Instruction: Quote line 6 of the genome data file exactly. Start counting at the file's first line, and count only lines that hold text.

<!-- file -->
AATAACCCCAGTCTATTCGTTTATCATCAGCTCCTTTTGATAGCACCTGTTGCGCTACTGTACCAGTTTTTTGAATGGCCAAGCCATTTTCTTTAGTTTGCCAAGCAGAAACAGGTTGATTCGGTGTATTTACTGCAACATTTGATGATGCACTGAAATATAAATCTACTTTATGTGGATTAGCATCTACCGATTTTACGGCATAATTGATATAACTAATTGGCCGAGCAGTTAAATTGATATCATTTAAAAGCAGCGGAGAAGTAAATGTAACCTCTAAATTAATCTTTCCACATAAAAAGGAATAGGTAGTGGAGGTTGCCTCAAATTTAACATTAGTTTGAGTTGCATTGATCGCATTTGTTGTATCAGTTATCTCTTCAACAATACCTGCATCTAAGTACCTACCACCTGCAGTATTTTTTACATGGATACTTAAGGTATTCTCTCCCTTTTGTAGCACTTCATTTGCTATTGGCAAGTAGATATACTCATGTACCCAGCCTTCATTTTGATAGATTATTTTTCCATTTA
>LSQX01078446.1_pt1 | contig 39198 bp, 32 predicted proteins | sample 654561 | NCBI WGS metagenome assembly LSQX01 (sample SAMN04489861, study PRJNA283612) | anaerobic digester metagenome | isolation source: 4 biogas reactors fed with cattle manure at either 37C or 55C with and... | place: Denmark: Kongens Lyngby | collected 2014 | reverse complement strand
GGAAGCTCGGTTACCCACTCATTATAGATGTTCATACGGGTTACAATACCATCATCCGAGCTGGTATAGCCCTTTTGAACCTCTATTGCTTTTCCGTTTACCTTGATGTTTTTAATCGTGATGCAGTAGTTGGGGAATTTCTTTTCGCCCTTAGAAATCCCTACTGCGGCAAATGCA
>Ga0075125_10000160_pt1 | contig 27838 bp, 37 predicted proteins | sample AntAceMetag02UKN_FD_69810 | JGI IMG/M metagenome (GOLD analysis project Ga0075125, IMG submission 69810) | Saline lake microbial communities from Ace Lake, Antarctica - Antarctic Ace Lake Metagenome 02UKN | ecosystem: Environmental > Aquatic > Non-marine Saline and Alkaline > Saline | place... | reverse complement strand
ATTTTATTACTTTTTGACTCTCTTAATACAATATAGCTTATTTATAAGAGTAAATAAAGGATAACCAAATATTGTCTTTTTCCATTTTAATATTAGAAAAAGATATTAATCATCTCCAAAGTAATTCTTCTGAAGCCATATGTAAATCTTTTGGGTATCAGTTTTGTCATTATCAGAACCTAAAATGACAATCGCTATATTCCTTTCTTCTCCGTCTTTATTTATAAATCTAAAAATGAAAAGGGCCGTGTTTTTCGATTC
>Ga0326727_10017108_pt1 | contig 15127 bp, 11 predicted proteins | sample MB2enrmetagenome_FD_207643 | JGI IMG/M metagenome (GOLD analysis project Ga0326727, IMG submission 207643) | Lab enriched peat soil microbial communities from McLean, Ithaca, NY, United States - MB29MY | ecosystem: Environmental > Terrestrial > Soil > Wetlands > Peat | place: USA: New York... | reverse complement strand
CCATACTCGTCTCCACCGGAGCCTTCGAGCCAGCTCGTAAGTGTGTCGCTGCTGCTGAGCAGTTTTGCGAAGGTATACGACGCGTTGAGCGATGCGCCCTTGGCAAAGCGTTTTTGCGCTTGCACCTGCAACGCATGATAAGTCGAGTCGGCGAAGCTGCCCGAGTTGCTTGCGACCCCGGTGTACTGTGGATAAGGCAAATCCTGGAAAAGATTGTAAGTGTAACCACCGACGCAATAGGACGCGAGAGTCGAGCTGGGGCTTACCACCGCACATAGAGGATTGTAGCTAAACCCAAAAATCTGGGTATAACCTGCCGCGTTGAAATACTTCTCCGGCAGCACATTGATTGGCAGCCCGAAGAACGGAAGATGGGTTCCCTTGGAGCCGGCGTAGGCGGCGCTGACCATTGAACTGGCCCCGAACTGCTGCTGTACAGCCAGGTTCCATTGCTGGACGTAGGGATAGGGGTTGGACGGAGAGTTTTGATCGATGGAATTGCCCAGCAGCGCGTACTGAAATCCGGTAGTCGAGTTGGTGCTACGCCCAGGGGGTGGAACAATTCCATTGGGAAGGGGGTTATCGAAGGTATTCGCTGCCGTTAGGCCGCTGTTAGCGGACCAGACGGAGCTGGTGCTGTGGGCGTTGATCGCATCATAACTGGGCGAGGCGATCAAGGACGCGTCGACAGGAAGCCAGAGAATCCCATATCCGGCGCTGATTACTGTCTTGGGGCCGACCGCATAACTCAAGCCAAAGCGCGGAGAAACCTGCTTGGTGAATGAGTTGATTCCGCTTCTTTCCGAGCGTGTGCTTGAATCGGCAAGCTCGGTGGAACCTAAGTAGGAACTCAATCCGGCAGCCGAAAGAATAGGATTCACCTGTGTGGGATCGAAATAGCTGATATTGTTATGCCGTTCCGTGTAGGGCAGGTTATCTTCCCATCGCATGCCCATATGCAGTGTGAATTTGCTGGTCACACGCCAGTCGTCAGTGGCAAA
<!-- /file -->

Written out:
>Ga0326727_10017108_pt1 | contig 15127 bp, 11 predicted proteins | sample MB2enrmetagenome_FD_207643 | JGI IMG/M metagenome (GOLD analysis project Ga0326727, IMG submission 207643) | Lab enriched peat soil microbial communities from McLean, Ithaca, NY, United States - MB29MY | ecosystem: Environmental > Terrestrial > Soil > Wetlands > Peat | place: USA: New York... | reverse complement strand